From enclosure to exposure to enactment : a phenomenological study on the experiences of 20 Division 1 Black student-athletes abroad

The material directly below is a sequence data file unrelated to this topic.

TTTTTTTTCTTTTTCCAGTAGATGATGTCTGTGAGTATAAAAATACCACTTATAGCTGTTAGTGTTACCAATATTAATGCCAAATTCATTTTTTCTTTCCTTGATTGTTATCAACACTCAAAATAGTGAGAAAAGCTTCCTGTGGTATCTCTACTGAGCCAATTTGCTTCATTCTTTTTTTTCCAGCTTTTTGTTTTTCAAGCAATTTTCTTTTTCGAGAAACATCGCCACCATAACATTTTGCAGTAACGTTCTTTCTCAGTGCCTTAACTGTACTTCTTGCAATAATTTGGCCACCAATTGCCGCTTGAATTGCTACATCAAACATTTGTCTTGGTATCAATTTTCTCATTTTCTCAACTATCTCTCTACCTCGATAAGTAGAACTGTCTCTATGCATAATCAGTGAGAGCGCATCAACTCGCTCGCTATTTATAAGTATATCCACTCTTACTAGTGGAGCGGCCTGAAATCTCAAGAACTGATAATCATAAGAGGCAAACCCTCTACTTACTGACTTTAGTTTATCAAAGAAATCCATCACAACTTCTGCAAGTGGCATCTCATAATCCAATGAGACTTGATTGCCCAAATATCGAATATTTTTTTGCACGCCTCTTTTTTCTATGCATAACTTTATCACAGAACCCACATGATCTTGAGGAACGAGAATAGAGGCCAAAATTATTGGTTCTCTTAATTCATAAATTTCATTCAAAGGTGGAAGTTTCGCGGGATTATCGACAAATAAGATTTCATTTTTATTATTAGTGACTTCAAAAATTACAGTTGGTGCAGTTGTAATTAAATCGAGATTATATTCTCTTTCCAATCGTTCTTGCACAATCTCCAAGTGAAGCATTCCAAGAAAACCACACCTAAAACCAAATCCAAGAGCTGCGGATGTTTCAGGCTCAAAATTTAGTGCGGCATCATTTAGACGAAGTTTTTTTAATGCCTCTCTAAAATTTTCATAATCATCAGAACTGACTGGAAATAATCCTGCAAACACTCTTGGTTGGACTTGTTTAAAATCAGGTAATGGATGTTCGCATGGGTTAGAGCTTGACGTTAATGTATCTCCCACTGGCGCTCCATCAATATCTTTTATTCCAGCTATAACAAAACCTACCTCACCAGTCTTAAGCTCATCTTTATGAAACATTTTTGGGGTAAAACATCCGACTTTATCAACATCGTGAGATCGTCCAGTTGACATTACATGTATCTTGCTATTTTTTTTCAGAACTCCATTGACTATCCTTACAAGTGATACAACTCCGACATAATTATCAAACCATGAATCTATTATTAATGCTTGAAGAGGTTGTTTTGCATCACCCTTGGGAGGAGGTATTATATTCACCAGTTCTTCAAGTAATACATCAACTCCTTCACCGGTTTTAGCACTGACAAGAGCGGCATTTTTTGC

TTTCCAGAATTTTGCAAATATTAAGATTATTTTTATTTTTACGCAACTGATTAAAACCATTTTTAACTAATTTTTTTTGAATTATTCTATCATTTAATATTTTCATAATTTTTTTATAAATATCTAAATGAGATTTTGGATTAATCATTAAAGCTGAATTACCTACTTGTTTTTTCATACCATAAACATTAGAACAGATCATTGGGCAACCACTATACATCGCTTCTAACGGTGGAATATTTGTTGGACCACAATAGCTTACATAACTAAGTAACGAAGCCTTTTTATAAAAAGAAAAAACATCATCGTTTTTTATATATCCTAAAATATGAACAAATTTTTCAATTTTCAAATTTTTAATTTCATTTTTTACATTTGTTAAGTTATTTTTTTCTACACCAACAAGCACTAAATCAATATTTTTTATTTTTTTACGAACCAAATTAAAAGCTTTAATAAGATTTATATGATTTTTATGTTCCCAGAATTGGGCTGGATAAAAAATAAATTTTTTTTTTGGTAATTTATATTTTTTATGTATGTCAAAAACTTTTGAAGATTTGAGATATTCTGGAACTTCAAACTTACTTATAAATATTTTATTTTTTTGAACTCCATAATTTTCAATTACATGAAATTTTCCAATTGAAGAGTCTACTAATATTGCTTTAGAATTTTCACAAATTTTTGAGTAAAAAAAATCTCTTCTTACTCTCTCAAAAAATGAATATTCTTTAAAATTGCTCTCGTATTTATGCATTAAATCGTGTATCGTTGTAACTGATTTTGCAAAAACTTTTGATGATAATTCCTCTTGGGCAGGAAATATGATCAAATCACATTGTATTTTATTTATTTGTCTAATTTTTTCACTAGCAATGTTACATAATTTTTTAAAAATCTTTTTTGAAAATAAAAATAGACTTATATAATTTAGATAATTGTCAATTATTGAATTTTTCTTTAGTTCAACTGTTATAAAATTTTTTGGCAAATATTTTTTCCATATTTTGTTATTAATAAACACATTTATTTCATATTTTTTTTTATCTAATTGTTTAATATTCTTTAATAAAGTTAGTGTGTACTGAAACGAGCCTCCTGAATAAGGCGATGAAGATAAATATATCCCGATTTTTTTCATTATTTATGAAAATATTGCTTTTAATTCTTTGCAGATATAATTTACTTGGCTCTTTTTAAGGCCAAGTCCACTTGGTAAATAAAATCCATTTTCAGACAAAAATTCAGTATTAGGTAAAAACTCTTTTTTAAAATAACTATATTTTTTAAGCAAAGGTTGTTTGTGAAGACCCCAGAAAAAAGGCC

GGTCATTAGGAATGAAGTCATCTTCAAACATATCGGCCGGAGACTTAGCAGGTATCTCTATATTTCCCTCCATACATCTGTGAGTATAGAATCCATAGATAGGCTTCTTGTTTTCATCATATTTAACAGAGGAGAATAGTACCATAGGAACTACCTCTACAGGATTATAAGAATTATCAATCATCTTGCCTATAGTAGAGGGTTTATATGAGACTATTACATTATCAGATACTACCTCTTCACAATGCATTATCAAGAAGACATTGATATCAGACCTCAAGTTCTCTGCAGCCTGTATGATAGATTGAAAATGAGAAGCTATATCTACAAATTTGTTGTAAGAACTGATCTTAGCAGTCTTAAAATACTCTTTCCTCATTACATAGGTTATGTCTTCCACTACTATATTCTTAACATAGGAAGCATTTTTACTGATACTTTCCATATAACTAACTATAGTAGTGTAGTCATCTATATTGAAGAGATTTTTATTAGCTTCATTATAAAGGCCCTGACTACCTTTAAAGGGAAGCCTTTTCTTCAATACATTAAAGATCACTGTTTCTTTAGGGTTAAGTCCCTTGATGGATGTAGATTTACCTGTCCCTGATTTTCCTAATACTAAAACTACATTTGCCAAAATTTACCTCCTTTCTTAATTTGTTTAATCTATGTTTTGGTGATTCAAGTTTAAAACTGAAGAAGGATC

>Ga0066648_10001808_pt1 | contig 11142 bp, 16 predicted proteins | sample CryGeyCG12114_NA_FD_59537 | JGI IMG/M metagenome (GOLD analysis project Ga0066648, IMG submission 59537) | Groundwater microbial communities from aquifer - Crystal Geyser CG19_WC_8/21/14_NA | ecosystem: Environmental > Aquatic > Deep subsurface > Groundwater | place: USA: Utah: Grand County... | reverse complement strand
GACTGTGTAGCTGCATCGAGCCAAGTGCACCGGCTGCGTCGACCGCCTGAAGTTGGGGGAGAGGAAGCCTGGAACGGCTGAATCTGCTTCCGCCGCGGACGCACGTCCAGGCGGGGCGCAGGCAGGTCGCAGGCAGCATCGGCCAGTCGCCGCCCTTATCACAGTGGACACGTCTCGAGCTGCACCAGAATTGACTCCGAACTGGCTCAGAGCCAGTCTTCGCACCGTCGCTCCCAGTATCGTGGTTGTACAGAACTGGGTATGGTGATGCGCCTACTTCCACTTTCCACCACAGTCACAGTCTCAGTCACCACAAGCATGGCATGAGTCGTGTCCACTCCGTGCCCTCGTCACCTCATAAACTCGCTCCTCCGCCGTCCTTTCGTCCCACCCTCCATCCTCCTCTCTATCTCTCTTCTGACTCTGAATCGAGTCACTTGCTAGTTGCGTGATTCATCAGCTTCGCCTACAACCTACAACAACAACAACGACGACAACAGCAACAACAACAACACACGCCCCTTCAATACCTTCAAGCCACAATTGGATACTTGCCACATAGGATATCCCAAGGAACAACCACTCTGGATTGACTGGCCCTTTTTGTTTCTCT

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This phenomenological study explores the experiences of 20 Division I Black student-athletes who took part in international educational experiences as part of their collegiate careers, as well as the subsequent influence of these experiences on their identities and future orientation. This study utilizes the theoretical framework of Critical Race Theory (CRT) as well as the concept of figured worlds as described by Holland, Lachicotte, Skinner and Cain (1998). Many Black student-athletes suffer from identity foreclosure as they fail to develop salient aspects of their identity outside of the athlete role. International education proffers the opportunity to take advantage of a holistic collegiate experience, which can impede the detrimental effects of the athletic identity foreclosure process that disproportionately affects Black student-athletes. Education abroad can influence student-athletes’ personal, academic, and professional development while stimulating their critical consciousness of the world beyond the gym and campus. The number of college students in international education is increasing. However, most student-athletes are not given access to these opportunities. The 2016 NCAA Goals report highlighted student-athletes desire to have access to international education opportunities. The value of these student-athletes is critical the financial well-being of these institutions, yet they are often denied the invaluable opportunity to experience education abroad. This dissertation examines the process of identity negotiation and development that Black student-athletes experience as they partake in three types of international education: 1) Study Abroad, 2) Competition Abroad, and 3) Service-learning Abroad. This study is solution-oriented. The findings reveal that international education serves as an extracurricular learning experience that enhances the process of identity development and negotiation for Black student-athletes, diminishing the detrimental impact of identity foreclosure. There international learning experiences shaped their future orientation and positively influenced their ability to navigate their lives and careers after their playing days ended.